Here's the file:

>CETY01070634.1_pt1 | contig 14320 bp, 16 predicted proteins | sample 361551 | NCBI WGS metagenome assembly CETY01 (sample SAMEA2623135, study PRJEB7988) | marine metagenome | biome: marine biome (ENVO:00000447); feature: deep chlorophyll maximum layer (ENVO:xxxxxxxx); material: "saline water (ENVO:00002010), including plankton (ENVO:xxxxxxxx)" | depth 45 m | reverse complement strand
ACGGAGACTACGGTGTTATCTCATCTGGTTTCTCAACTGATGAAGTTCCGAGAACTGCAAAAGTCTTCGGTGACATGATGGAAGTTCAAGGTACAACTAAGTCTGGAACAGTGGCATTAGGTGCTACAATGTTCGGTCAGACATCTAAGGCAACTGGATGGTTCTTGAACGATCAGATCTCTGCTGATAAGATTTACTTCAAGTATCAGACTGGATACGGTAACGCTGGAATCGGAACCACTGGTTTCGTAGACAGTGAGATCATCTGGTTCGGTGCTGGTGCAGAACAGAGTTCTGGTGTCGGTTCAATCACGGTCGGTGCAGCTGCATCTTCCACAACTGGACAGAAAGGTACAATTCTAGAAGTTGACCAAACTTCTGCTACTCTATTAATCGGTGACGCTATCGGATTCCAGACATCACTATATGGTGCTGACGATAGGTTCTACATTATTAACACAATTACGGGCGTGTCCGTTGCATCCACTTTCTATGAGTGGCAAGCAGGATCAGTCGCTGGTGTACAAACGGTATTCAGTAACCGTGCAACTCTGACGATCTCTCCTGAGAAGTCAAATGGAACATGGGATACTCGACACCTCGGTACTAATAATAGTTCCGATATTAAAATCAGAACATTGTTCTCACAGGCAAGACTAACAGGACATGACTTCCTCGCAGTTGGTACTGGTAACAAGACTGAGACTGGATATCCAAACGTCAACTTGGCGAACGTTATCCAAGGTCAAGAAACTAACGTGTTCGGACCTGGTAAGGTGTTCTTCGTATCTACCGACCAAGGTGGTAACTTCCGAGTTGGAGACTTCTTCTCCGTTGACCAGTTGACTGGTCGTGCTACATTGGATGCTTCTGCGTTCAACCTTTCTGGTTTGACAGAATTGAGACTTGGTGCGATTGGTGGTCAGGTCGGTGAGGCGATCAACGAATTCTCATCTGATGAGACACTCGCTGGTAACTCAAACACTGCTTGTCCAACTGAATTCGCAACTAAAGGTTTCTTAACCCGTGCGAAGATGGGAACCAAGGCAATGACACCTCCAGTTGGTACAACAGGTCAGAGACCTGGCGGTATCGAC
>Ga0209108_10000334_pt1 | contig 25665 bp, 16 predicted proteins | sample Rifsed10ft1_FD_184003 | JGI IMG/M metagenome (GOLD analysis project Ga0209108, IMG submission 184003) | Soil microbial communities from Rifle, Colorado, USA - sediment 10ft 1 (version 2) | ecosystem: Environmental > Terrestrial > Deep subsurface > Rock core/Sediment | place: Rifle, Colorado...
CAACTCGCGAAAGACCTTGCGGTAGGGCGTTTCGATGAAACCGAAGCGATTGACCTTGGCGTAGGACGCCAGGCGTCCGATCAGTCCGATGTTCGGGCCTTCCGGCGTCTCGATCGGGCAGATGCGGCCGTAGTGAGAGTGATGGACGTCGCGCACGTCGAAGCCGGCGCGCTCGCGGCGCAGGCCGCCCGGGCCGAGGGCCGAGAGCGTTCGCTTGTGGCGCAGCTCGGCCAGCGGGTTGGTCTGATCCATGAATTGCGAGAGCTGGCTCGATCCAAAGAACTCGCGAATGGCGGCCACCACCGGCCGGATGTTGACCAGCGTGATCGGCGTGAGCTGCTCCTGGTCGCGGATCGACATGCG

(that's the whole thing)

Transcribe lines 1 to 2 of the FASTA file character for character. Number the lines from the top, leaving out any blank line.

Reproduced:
>CETY01070634.1_pt1 | contig 14320 bp, 16 predicted proteins | sample 361551 | NCBI WGS metagenome assembly CETY01 (sample SAMEA2623135, study PRJEB7988) | marine metagenome | biome: marine biome (ENVO:00000447); feature: deep chlorophyll maximum layer (ENVO:xxxxxxxx); material: "saline water (ENVO:00002010), including plankton (ENVO:xxxxxxxx)" | depth 45 m | reverse complement strand
ACGGAGACTACGGTGTTATCTCATCTGGTTTCTCAACTGATGAAGTTCCGAGAACTGCAAAAGTCTTCGGTGACATGATGGAAGTTCAAGGTACAACTAAGTCTGGAACAGTGGCATTAGGTGCTACAATGTTCGGTCAGACATCTAAGGCAACTGGATGGTTCTTGAACGATCAGATCTCTGCTGATAAGATTTACTTCAAGTATCAGACTGGATACGGTAACGCTGGAATCGGAACCACTGGTTTCGTAGACAGTGAGATCATCTGGTTCGGTGCTGGTGCAGAACAGAGTTCTGGTGTCGGTTCAATCACGGTCGGTGCAGCTGCATCTTCCACAACTGGACAGAAAGGTACAATTCTAGAAGTTGACCAAACTTCTGCTACTCTATTAATCGGTGACGCTATCGGATTCCAGACATCACTATATGGTGCTGACGATAGGTTCTACATTATTAACACAATTACGGGCGTGTCCGTTGCATCCACTTTCTATGAGTGGCAAGCAGGATCAGTCGCTGGTGTACAAACGGTATTCAGTAACCGTGCAACTCTGACGATCTCTCCTGAGAAGTCAAATGGAACATGGGATACTCGACACCTCGGTACTAATAATAGTTCCGATATTAAAATCAGAACATTGTTCTCACAGGCAAGACTAACAGGACATGACTTCCTCGCAGTTGGTACTGGTAACAAGACTGAGACTGGATATCCAAACGTCAACTTGGCGAACGTTATCCAAGGTCAAGAAACTAACGTGTTCGGACCTGGTAAGGTGTTCTTCGTATCTACCGACCAAGGTGGTAACTTCCGAGTTGGAGACTTCTTCTCCGTTGACCAGTTGACTGGTCGTGCTACATTGGATGCTTCTGCGTTCAACCTTTCTGGTTTGACAGAATTGAGACTTGGTGCGATTGGTGGTCAGGTCGGTGAGGCGATCAACGAATTCTCATCTGATGAGACACTCGCTGGTAACTCAAACACTGCTTGTCCAACTGAATTCGCAACTAAAGGTTTCTTAACCCGTGCGAAGATGGGAACCAAGGCAATGACACCTCCAGTTGGTACAACAGGTCAGAGACCTGGCGGTATCGAC